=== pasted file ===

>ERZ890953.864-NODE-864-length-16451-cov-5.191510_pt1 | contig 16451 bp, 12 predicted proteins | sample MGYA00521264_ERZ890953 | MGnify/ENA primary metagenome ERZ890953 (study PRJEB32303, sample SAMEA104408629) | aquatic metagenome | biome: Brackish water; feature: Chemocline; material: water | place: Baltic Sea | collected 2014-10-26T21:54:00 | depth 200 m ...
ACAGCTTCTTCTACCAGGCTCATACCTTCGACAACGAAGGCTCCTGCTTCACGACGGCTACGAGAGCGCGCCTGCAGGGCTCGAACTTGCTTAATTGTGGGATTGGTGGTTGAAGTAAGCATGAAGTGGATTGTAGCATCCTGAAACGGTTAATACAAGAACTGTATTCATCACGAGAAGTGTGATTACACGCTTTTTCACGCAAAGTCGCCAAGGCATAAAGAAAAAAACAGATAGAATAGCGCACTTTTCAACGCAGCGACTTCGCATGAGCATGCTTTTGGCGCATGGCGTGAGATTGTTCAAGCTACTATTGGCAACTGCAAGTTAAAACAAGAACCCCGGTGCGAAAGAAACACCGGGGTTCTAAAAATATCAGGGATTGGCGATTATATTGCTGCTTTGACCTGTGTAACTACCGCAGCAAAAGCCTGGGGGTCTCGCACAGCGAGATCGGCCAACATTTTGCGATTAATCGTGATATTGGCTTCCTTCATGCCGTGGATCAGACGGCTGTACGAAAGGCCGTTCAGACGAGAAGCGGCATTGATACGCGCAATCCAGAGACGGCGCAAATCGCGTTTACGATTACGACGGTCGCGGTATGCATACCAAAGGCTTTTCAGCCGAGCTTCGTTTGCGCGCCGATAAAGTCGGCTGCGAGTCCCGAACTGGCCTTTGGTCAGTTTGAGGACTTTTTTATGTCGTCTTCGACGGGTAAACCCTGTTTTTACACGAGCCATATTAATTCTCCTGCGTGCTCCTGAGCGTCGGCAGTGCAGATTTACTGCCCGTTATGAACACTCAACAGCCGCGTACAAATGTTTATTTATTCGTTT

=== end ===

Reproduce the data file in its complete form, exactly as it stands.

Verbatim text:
>ERZ890953.864-NODE-864-length-16451-cov-5.191510_pt1 | contig 16451 bp, 12 predicted proteins | sample MGYA00521264_ERZ890953 | MGnify/ENA primary metagenome ERZ890953 (study PRJEB32303, sample SAMEA104408629) | aquatic metagenome | biome: Brackish water; feature: Chemocline; material: water | place: Baltic Sea | collected 2014-10-26T21:54:00 | depth 200 m ...
ACAGCTTCTTCTACCAGGCTCATACCTTCGACAACGAAGGCTCCTGCTTCACGACGGCTACGAGAGCGCGCCTGCAGGGCTCGAACTTGCTTAATTGTGGGATTGGTGGTTGAAGTAAGCATGAAGTGGATTGTAGCATCCTGAAACGGTTAATACAAGAACTGTATTCATCACGAGAAGTGTGATTACACGCTTTTTCACGCAAAGTCGCCAAGGCATAAAGAAAAAAACAGATAGAATAGCGCACTTTTCAACGCAGCGACTTCGCATGAGCATGCTTTTGGCGCATGGCGTGAGATTGTTCAAGCTACTATTGGCAACTGCAAGTTAAAACAAGAACCCCGGTGCGAAAGAAACACCGGGGTTCTAAAAATATCAGGGATTGGCGATTATATTGCTGCTTTGACCTGTGTAACTACCGCAGCAAAAGCCTGGGGGTCTCGCACAGCGAGATCGGCCAACATTTTGCGATTAATCGTGATATTGGCTTCCTTCATGCCGTGGATCAGACGGCTGTACGAAAGGCCGTTCAGACGAGAAGCGGCATTGATACGCGCAATCCAGAGACGGCGCAAATCGCGTTTACGATTACGACGGTCGCGGTATGCATACCAAAGGCTTTTCAGCCGAGCTTCGTTTGCGCGCCGATAAAGTCGGCTGCGAGTCCCGAACTGGCCTTTGGTCAGTTTGAGGACTTTTTTATGTCGTCTTCGACGGGTAAACCCTGTTTTTACACGAGCCATATTAATTCTCCTGCGTGCTCCTGAGCGTCGGCAGTGCAGATTTACTGCCCGTTATGAACACTCAACAGCCGCGTACAAATGTTTATTTATTCGTTT